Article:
A MOBILE DJ who was more than twice over the limit, has been banned from driving after he getting "hopelessly lost" after leaving a gig in Wrexham.

Ian Squires, 56, from Exeter Drive in Sheffield, South Yorkshire, works full-time as a self-employed asbestos removal operative, but in his spare time takes on sporadic work as a DJ, and had been booked to play a private function at Wrexham Memorial Hall on November 2.

Mold Magistrates Court heard how Squires, who also supplements his income by working as a courier driver, was unfamiliar with the Wrexham area and due to the distance he was travelling to perform at the party, had booked to stay the night in the town's Wynnstay Arms Hotel.

Squires arrived at the hotel at around 1pm, but because he was too early to check into his room, drove to the venue to set up his equipment instead, where he ended up staying for the duration of the evening, having been told he could leave his car there overnight.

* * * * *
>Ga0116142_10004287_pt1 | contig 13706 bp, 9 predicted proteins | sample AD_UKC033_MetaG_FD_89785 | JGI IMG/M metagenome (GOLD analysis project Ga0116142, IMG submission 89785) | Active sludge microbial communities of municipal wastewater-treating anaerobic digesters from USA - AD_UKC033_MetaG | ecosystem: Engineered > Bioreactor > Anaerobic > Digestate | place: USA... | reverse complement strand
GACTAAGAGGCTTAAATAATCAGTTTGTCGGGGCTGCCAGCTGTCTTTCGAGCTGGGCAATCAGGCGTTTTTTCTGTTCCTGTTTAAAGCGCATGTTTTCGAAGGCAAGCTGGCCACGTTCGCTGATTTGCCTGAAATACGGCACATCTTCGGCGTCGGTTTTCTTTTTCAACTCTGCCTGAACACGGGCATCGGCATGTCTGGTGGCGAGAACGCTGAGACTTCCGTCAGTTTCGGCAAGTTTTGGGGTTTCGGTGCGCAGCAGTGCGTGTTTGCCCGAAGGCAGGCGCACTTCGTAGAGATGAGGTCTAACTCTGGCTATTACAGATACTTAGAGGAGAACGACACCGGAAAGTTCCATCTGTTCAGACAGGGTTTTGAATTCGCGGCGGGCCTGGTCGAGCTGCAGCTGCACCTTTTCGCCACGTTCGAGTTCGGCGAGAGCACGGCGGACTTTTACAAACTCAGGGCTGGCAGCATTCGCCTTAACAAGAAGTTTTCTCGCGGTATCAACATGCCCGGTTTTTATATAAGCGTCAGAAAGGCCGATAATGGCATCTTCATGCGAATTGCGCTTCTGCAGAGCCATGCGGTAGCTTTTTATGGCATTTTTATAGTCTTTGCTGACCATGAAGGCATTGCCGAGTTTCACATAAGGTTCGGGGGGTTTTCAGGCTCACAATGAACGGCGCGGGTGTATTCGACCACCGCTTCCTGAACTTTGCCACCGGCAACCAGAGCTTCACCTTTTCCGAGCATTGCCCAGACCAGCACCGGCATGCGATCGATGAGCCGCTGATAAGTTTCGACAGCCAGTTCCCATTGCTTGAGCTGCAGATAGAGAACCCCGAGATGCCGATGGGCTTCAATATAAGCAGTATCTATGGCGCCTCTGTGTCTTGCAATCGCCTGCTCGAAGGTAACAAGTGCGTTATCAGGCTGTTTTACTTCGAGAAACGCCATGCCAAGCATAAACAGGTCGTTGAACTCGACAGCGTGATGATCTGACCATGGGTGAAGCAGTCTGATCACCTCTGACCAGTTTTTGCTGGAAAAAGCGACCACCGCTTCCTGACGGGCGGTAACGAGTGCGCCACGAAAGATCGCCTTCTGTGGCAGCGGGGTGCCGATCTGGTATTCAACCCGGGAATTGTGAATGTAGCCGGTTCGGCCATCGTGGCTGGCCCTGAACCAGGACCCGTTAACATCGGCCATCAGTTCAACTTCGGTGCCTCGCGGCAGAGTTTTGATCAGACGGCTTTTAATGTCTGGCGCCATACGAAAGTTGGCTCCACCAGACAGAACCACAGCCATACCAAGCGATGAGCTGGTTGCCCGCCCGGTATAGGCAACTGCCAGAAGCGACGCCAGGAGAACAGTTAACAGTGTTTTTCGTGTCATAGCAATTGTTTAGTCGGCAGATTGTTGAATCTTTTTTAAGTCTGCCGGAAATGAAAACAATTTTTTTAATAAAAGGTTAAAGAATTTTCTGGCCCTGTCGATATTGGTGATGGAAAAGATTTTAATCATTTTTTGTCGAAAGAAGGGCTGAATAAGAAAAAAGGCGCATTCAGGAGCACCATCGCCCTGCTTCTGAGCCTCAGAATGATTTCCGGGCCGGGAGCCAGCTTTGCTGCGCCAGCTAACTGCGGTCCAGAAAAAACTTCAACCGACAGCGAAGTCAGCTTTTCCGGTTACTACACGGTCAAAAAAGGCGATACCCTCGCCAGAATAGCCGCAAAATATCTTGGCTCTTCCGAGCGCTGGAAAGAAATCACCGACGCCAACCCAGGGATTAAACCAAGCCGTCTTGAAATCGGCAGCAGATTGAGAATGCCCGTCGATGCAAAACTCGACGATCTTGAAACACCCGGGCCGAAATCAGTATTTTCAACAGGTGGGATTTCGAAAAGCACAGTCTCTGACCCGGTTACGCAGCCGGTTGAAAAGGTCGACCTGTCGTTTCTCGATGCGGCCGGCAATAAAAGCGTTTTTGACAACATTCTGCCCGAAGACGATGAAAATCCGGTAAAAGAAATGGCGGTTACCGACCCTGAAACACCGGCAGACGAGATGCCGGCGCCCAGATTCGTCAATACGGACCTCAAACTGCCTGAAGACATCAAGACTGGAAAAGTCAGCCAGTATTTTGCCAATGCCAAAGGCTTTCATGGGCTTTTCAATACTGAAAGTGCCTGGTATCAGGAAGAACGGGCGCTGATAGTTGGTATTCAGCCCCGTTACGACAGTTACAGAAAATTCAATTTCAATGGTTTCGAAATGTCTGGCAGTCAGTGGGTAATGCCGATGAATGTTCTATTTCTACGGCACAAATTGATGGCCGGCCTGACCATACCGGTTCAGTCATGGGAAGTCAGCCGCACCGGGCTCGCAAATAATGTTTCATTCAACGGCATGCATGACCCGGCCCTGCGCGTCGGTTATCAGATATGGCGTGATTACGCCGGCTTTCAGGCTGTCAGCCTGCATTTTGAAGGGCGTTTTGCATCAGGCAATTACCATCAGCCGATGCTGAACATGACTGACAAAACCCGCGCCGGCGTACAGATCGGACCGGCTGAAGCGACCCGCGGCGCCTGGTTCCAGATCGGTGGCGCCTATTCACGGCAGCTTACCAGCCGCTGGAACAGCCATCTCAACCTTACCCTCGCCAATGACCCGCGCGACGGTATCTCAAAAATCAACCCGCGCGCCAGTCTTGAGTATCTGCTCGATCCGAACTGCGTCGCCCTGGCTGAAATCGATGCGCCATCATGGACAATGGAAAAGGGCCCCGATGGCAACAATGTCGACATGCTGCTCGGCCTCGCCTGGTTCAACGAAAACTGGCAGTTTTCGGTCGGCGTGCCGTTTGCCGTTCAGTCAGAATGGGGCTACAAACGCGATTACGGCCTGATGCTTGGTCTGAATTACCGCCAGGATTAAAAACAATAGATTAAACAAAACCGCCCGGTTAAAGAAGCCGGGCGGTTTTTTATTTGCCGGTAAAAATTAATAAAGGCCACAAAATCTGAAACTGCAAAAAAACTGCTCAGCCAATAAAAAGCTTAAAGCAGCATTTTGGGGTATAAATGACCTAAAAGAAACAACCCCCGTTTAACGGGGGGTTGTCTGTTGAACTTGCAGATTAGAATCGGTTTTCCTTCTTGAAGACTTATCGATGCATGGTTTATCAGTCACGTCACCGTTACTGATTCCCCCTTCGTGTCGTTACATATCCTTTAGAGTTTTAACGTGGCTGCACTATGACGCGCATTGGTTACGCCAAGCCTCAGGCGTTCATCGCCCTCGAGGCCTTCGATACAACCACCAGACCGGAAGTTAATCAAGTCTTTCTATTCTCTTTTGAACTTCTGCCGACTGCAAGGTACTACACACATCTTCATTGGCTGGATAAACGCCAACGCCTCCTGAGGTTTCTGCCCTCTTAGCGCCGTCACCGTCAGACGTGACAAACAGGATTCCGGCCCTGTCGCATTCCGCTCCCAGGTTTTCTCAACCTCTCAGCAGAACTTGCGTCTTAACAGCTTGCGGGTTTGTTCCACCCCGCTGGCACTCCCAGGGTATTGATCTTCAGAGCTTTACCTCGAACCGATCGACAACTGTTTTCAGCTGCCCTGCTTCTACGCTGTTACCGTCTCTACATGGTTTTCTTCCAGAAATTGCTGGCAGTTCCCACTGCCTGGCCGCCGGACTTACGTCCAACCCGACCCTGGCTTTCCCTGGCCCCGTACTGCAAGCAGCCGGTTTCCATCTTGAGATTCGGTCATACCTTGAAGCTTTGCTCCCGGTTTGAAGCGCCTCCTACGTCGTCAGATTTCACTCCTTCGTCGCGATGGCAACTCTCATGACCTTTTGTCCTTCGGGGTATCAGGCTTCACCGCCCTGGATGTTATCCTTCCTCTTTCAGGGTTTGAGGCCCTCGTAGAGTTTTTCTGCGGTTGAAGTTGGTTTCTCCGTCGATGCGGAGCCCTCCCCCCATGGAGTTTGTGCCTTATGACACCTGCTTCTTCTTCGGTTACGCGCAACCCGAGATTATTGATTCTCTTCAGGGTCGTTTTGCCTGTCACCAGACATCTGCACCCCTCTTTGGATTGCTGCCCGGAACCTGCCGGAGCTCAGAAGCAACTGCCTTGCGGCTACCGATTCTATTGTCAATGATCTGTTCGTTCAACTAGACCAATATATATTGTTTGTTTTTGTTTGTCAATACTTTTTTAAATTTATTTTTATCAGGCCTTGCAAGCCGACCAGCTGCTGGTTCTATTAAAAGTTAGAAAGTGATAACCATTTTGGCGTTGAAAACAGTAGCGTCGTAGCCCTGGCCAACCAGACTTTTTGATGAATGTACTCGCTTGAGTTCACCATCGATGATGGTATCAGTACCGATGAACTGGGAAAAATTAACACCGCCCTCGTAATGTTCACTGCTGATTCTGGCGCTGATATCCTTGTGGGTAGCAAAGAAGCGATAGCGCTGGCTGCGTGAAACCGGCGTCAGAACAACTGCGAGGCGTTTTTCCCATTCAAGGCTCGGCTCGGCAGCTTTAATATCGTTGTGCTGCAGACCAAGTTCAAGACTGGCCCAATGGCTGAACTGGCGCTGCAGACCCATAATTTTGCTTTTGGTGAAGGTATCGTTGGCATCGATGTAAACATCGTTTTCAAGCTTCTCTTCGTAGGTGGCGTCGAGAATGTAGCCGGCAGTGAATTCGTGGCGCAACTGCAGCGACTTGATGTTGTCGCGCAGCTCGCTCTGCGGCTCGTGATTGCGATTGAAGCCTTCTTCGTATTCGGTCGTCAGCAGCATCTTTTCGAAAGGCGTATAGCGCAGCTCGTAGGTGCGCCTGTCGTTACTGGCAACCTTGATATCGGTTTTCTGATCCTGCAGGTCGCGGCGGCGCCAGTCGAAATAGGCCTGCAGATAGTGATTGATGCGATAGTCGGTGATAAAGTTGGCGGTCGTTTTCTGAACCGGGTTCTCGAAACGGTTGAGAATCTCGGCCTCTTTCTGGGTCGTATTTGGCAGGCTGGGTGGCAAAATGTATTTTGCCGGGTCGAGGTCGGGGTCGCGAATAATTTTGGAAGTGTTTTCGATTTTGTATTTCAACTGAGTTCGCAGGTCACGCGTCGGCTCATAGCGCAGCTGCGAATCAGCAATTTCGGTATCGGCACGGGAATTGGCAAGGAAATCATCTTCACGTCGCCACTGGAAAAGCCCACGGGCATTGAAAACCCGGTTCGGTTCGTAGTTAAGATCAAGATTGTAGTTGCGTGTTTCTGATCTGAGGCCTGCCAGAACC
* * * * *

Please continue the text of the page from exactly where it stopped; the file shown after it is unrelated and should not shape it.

Justin Espie, prosecuting, told the court how Squires had been spotted by police driving erratically, and without his headlights on, along Elm Grove in the early hours the next day.

He was stopped by officers and gave a sample of breath which resulted in a reading of 89 microgrammes of alcohol in 100 millilitres of breath, with the legal limit being 35mg/100ml.

Melissa Griffiths, defending, told the court her client had been drinking throughout the evening and had no intention of driving back to the hotel, but a taxi he had ordered failed to arrive at the venue to pick up both him and a friend.

Ms Griffiths went on to say how Squires and his friend then decided to sit in his car while he attempted to re-charge his "dead" mobile phone, but that they had both then fell asleep asleep until about 4am.

Ms Griffiths said Squires would very much live to regret his decision to then drive to try and find the hotel, which resulted in them becoming "hopelessly lost" due to their lack of local geographical knowledge.

Magistrates banned Squires from driving for a period of 17 months and he was ordered to pay a fine of £440, court costs of £85 and a surcharge of £44.